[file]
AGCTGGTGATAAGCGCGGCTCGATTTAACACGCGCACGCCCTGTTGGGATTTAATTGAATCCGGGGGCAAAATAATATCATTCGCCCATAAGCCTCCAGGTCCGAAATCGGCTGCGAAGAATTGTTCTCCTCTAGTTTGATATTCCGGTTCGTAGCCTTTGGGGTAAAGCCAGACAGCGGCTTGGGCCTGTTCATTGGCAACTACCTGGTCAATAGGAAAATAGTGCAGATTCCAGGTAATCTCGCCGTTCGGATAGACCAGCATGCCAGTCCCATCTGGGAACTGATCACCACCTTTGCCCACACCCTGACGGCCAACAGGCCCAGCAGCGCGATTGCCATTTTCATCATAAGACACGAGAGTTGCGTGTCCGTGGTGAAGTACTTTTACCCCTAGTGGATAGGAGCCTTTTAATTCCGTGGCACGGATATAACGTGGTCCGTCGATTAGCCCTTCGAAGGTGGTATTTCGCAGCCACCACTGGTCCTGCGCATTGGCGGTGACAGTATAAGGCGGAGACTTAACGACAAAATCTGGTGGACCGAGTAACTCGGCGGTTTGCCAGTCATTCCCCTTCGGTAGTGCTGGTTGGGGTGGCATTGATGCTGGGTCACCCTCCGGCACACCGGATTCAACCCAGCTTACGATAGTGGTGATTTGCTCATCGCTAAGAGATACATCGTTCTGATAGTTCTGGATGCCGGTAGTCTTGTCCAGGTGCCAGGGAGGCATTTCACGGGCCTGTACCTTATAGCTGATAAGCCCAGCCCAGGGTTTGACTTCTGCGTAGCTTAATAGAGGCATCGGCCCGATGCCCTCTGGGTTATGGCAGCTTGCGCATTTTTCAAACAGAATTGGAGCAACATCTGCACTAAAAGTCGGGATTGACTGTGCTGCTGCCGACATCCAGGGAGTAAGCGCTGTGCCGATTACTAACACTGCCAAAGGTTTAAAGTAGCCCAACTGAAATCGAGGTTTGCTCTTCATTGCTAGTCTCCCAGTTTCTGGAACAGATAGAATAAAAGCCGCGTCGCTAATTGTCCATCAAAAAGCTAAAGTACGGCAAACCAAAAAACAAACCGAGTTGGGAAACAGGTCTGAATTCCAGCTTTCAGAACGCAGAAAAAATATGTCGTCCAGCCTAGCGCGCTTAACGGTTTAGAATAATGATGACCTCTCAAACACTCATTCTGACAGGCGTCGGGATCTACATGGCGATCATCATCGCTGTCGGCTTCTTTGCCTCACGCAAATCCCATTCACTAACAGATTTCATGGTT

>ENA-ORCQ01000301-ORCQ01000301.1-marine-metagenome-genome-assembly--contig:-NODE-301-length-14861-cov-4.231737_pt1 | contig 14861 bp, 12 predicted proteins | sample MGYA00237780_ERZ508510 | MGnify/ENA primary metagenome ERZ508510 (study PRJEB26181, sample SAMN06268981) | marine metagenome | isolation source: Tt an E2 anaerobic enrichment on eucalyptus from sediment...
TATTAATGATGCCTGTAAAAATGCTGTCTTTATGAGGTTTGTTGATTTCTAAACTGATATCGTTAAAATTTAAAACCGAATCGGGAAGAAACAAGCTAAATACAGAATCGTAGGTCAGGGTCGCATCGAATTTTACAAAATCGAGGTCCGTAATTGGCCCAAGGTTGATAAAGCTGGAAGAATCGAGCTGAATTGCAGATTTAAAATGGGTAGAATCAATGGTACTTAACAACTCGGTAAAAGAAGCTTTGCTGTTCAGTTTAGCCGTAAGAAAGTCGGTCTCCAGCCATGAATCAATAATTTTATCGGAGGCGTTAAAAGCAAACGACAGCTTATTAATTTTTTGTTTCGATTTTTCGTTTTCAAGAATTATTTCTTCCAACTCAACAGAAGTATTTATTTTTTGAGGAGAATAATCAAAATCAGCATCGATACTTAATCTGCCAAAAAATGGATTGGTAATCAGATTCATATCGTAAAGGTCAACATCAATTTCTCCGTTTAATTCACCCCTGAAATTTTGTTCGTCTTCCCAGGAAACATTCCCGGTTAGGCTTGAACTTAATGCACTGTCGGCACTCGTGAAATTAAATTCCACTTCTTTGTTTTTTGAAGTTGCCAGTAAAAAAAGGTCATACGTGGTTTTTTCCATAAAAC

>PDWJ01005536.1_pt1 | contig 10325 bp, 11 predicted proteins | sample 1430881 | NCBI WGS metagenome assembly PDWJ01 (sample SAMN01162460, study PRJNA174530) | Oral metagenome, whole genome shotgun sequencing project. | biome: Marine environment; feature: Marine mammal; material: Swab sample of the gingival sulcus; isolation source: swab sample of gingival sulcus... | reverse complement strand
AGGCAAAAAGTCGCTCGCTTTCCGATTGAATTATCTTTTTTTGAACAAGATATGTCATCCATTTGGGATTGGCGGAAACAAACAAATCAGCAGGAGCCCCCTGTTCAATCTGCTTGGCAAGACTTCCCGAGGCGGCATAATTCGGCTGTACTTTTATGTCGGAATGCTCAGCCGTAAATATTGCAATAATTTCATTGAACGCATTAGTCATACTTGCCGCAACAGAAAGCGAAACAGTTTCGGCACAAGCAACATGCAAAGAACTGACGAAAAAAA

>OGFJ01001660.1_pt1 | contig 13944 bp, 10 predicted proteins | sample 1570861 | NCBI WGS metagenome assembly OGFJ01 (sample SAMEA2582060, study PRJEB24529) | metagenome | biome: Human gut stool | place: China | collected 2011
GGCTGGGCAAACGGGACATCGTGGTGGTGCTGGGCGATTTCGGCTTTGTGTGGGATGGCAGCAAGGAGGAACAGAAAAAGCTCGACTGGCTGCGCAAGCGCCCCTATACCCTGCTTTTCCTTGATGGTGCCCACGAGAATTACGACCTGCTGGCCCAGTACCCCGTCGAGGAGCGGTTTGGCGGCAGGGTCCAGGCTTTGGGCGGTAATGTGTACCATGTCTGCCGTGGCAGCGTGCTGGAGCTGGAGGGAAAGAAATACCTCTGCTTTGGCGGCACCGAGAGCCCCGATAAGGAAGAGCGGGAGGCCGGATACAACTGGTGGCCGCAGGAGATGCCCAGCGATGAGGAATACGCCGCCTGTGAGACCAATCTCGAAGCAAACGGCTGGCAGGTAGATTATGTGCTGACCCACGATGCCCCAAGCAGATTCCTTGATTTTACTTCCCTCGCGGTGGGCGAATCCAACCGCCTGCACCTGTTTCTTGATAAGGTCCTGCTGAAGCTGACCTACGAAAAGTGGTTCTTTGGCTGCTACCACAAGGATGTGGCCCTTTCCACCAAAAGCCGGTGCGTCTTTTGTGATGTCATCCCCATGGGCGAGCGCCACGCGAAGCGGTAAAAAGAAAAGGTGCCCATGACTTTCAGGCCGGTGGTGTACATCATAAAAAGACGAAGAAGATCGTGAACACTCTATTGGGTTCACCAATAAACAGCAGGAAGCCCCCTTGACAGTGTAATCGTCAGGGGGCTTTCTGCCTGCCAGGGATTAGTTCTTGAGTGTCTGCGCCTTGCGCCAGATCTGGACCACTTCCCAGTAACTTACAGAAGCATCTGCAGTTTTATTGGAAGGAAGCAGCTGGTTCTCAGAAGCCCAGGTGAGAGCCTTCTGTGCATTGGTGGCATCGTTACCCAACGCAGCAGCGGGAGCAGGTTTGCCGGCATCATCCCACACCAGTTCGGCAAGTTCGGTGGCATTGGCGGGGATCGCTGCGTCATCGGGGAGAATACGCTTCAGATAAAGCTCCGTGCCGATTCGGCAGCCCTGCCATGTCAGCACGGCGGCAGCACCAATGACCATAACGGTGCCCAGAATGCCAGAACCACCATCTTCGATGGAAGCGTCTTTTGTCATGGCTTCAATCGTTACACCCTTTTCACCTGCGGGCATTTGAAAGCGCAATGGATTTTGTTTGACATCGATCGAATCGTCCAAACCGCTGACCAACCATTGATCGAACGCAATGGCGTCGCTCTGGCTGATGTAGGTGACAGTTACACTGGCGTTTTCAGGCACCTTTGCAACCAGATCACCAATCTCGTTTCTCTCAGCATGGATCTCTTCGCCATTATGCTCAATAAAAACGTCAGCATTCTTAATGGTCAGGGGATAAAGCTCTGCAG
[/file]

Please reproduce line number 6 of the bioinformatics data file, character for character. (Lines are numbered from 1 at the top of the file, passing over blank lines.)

>OGFJ01001660.1_pt1 | contig 13944 bp, 10 predicted proteins | sample 1570861 | NCBI WGS metagenome assembly OGFJ01 (sample SAMEA2582060, study PRJEB24529) | metagenome | biome: Human gut stool | place: China | collected 2011